The crackdown on learners who have deserted school intensified yesterday with a high-powered Cabinet delegation visiting a rural primary school in Kajiado to assess the situation.
Education Cabinet Secretary George Magoha led his seven colleagues to Oloolua Primary School in Ngong town, one of the biggest in the country, to assess the progress of re-opening and adherence to health protocols on Covid-19.
The Cabinet Secretaries were keen to establish whether all learners have reported back, as part of building synergies to ensure successful resumption of learning in public institutions.
At Oloolua, the CSs who included Fred Matiang’i (Interior), Amina Mohamed (Sports), Simon Chelugui (Labour), James Macharia (Transport), Keriako Tobiko (Environment), Adan Mohamed (East African Community) and Najib Balala (Tourism), encountered two girls in Classes Seven and Eight who had reported back to school while pregnant, signaling the government’s determination to track down and ensure every learner pregnant or otherwise, report back to school.
“We are going to schools and working with our teachers to ensure children are going to school and that this works well,” said Prof Magoha.
“You can see I have mobilised my colleagues, including the Chairman, Matiang’i, to come to this school.
It means it is special. It is among the heavily populated schools in the country with over 2,700 children.”
Magoha also said Sh19 billion capitation funds have already hit public secondary and primary schools’ accounts.
On Wednesday, the government launched a massive countrywide crackdown on learners who have not reported back to school.
Chiefs and their assistant are under strict instructions to round up learners in their jurisdictions and ensure they are taken to school.
Matiang’i, under whose docket the enforcement of the crackdown falls, toured Embu and Tharaka Nithi counties to assess progress of the back to school programme on Wednesday.
In Narok, hundreds of pupils and students have not reported back to school. A spot check indicated some girls were married off during the nine-month break.
On the other hand, boys were recruited to moranism while others married and are now taking care of their young families.
Village elders in areas bordering the Kenya-Tanzania border said some crossed over to neighbouring country to look after cattle and to join their relatives, making it hard for local administration to locate them and bring them back to school.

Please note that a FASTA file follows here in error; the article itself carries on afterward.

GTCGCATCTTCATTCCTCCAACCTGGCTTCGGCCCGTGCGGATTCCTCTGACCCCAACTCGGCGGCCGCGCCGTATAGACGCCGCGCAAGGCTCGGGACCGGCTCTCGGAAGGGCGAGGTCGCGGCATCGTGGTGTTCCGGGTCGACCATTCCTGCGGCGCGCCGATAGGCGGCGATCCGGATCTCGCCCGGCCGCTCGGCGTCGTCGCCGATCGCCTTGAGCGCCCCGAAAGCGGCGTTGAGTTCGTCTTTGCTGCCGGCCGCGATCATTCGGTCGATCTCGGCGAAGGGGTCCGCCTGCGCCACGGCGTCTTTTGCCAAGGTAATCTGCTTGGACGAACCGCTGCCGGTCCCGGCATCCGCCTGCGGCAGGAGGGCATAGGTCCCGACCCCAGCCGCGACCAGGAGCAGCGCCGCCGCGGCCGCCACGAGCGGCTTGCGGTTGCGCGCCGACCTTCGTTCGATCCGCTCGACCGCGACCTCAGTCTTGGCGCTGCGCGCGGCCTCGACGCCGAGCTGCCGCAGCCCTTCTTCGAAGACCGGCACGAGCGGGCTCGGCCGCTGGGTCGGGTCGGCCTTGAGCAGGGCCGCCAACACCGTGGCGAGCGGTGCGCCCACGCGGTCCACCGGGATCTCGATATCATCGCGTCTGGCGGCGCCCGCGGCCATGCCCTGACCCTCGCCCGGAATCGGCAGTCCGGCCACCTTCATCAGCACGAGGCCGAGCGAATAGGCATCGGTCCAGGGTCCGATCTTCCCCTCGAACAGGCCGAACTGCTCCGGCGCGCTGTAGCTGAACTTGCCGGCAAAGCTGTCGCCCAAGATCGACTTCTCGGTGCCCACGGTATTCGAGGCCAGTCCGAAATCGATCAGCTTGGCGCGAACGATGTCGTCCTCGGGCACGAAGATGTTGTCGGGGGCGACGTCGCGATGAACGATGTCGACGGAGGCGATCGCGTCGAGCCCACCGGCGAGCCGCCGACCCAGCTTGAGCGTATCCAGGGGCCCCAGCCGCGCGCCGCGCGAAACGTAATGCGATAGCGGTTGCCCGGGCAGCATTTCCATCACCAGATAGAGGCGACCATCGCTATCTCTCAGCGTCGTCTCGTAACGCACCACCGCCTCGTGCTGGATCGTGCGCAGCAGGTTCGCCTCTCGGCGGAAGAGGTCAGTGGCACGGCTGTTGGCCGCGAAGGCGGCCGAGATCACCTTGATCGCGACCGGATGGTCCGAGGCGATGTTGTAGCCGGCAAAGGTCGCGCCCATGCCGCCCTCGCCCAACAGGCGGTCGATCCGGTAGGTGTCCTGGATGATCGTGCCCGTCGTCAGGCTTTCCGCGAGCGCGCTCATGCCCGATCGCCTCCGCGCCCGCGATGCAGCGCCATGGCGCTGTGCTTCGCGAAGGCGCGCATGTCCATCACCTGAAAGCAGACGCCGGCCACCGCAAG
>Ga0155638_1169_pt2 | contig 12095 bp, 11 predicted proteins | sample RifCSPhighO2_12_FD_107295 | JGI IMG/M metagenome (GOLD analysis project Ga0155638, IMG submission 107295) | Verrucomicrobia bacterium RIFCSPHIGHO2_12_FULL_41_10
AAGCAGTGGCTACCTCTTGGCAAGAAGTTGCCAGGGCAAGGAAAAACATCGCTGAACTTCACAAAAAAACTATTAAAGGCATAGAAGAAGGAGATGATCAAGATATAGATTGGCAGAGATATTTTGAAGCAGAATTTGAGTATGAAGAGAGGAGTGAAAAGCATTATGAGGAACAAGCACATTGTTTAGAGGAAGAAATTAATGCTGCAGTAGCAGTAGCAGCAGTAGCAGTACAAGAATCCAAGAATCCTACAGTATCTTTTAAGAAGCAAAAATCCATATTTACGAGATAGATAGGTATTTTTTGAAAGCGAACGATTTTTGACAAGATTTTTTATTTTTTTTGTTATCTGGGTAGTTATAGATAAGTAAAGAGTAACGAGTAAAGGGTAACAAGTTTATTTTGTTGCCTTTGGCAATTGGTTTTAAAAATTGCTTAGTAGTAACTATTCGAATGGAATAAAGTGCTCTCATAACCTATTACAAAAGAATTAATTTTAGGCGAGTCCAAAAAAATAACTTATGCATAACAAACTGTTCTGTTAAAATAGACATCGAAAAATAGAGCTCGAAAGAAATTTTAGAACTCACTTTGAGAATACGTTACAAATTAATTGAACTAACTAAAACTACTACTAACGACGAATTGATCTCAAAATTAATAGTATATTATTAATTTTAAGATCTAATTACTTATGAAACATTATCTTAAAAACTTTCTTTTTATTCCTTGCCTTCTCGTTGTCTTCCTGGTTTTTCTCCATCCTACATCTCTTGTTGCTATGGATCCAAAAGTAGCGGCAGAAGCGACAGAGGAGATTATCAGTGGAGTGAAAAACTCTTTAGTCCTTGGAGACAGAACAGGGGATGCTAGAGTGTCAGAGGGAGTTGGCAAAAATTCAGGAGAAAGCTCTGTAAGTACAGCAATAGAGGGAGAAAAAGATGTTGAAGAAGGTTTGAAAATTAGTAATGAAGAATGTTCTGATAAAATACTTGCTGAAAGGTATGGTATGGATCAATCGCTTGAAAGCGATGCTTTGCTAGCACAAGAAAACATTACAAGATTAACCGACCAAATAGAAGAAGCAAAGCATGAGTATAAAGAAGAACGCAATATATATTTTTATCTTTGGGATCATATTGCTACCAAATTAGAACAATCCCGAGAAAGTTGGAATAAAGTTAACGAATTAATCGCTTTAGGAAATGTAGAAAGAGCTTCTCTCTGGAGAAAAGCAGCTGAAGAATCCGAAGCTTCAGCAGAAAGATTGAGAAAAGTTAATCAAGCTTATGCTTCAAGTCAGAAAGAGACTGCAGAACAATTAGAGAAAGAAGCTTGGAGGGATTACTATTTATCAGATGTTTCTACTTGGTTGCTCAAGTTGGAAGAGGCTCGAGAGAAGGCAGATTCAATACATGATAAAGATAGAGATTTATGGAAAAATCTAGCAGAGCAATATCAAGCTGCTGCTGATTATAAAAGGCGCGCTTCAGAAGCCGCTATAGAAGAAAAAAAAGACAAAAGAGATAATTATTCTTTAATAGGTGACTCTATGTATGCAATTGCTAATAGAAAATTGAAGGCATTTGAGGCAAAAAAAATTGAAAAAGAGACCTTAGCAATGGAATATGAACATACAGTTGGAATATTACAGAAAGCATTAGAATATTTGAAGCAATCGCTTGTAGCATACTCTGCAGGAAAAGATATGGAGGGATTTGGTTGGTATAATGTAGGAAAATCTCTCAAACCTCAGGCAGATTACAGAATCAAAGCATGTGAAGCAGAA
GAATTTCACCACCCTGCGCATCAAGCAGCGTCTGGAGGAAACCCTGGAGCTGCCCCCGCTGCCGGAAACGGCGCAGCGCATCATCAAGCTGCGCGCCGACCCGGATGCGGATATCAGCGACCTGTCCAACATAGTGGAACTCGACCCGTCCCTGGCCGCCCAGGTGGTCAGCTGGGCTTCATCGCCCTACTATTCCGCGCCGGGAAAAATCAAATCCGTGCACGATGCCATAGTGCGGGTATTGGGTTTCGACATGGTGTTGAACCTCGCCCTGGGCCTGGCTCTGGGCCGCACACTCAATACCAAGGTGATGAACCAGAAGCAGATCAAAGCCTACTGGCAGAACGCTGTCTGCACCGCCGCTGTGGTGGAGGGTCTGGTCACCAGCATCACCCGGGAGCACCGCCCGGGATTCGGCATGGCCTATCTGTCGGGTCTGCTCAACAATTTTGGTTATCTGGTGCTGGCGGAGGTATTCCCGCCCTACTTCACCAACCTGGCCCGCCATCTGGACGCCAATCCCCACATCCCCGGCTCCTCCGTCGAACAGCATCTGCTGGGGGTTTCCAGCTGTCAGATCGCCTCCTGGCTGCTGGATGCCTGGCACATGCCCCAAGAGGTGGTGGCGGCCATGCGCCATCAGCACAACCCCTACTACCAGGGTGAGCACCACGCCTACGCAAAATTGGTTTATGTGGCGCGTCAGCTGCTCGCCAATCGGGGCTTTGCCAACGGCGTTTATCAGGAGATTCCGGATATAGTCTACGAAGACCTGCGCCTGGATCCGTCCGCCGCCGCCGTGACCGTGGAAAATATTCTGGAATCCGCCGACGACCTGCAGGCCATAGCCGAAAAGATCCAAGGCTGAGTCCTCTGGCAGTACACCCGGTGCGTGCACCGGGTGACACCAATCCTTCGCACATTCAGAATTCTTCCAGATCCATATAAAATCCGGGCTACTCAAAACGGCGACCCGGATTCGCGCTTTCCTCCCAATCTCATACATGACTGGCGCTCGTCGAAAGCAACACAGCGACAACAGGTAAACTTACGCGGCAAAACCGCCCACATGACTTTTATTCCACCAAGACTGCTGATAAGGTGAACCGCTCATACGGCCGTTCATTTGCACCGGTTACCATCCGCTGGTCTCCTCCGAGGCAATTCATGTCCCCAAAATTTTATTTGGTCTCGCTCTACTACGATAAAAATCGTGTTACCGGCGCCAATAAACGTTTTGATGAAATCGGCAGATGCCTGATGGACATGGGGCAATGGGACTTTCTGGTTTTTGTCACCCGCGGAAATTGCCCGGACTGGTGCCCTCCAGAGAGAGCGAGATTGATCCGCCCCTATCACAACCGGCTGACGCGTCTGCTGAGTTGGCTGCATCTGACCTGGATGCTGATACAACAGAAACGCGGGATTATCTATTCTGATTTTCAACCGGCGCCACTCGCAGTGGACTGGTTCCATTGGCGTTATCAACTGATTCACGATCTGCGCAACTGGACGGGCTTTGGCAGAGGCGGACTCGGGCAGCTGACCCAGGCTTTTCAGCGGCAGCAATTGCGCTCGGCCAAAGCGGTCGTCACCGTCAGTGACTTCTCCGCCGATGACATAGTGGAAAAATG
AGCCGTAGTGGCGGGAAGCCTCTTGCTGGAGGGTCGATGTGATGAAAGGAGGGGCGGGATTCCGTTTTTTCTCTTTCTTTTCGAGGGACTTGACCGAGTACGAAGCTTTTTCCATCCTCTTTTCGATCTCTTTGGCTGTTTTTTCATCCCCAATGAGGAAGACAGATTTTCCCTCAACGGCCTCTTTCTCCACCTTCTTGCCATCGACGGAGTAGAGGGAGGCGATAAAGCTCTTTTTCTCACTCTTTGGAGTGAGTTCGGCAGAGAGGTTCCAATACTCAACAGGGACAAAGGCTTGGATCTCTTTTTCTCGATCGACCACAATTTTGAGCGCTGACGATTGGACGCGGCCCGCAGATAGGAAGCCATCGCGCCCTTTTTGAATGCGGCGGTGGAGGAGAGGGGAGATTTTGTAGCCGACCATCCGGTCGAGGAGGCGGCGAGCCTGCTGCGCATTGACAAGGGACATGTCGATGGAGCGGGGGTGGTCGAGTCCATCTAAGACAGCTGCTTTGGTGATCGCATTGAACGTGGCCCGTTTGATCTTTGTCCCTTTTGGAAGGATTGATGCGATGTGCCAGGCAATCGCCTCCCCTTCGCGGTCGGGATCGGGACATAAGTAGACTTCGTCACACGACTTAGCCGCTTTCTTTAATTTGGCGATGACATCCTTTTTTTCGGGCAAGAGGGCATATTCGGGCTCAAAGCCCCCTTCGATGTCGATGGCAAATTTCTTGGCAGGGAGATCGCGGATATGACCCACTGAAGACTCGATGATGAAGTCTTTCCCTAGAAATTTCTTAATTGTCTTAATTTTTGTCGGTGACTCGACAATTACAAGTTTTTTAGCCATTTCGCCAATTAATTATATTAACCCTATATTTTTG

“It will be difficult to locate them because they crossed into Tanzania to look for jobs and to join their relatives.
But it is still early to rule them out of learning because we are pursuing them,” said Joseph Saroiwua, the Olmesutie assistant chief.
In Kakamega, chiefs and police officers conducted a major crackdown at homes and arrested dozens of parents whose children had failed to report back.
“In my sub-location, I got more than 15 learners who were still at home and arrested them with their parents and guardians,” said Sandro Munari, Assistant Chief of Shiseso Sublocation in Ikolomani.
Kakamega County Commissioner Pauline Dola said they had information that some parents were still holding their school-going children at home.
Elsewhere, Central Regional Commissioner Wilfred Nyawanga said he had mobilised the provincial administration to ensure about five per cent of students who have not yet reported to school are traced.
Speaking when he accompanied Principal Secretaries Nicholas Muraguri (Lands) and Prof Fred Segor (Tourism) for a tour of schools in Nyandarua, Nyawanga said Central Region has recorded 95 per cent resumption of learners.
In Kisumu, At least 40 per cent of learners are yet to report back. Out the numbers, 25 per cent are from various secondary schools while 15 per cent are from primary.
County commissioner Josephine Ouko said a crackdown is ongoing to find the whereabouts of the missing learners.